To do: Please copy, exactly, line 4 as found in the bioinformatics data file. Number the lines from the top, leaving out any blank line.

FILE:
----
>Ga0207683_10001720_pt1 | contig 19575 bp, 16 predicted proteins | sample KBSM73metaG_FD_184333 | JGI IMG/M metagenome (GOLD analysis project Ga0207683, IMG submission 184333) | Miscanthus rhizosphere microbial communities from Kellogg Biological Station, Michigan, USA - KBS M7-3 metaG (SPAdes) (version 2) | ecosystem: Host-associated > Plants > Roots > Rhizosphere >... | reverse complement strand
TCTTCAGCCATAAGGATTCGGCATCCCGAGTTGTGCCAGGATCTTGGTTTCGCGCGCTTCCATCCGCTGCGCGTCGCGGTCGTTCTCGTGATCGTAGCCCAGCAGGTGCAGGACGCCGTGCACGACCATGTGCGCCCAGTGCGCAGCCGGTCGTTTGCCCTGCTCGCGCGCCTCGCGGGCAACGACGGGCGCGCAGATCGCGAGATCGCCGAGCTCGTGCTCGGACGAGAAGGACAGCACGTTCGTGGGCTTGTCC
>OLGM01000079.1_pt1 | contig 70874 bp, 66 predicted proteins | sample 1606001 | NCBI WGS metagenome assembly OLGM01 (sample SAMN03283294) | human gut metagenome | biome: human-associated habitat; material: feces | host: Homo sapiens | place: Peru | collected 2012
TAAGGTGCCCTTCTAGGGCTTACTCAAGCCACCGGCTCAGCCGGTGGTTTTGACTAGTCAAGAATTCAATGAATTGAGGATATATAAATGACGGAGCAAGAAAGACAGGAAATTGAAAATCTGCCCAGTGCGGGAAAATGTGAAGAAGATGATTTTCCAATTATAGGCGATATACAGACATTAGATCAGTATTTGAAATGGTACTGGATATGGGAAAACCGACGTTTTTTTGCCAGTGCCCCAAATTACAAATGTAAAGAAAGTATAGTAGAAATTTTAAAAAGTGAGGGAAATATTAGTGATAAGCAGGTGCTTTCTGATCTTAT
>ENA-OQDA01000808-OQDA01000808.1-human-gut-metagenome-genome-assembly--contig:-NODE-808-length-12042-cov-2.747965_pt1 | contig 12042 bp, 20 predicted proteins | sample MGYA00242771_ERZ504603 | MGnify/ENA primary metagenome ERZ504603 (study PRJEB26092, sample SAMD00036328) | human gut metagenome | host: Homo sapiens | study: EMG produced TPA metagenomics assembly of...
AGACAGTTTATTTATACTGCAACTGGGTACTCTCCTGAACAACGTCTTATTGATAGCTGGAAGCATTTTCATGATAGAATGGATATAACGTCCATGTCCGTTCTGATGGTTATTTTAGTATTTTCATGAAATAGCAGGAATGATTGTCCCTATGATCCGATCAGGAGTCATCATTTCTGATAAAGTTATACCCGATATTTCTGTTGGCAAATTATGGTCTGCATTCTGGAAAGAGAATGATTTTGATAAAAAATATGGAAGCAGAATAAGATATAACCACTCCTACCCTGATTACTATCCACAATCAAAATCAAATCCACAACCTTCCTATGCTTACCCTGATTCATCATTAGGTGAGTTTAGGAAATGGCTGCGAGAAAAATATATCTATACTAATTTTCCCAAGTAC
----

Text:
TAAGGTGCCCTTCTAGGGCTTACTCAAGCCACCGGCTCAGCCGGTGGTTTTGACTAGTCAAGAATTCAATGAATTGAGGATATATAAATGACGGAGCAAGAAAGACAGGAAATTGAAAATCTGCCCAGTGCGGGAAAATGTGAAGAAGATGATTTTCCAATTATAGGCGATATACAGACATTAGATCAGTATTTGAAATGGTACTGGATATGGGAAAACCGACGTTTTTTTGCCAGTGCCCCAAATTACAAATGTAAAGAAAGTATAGTAGAAATTTTAAAAAGTGAGGGAAATATTAGTGATAAGCAGGTGCTTTCTGATCTTAT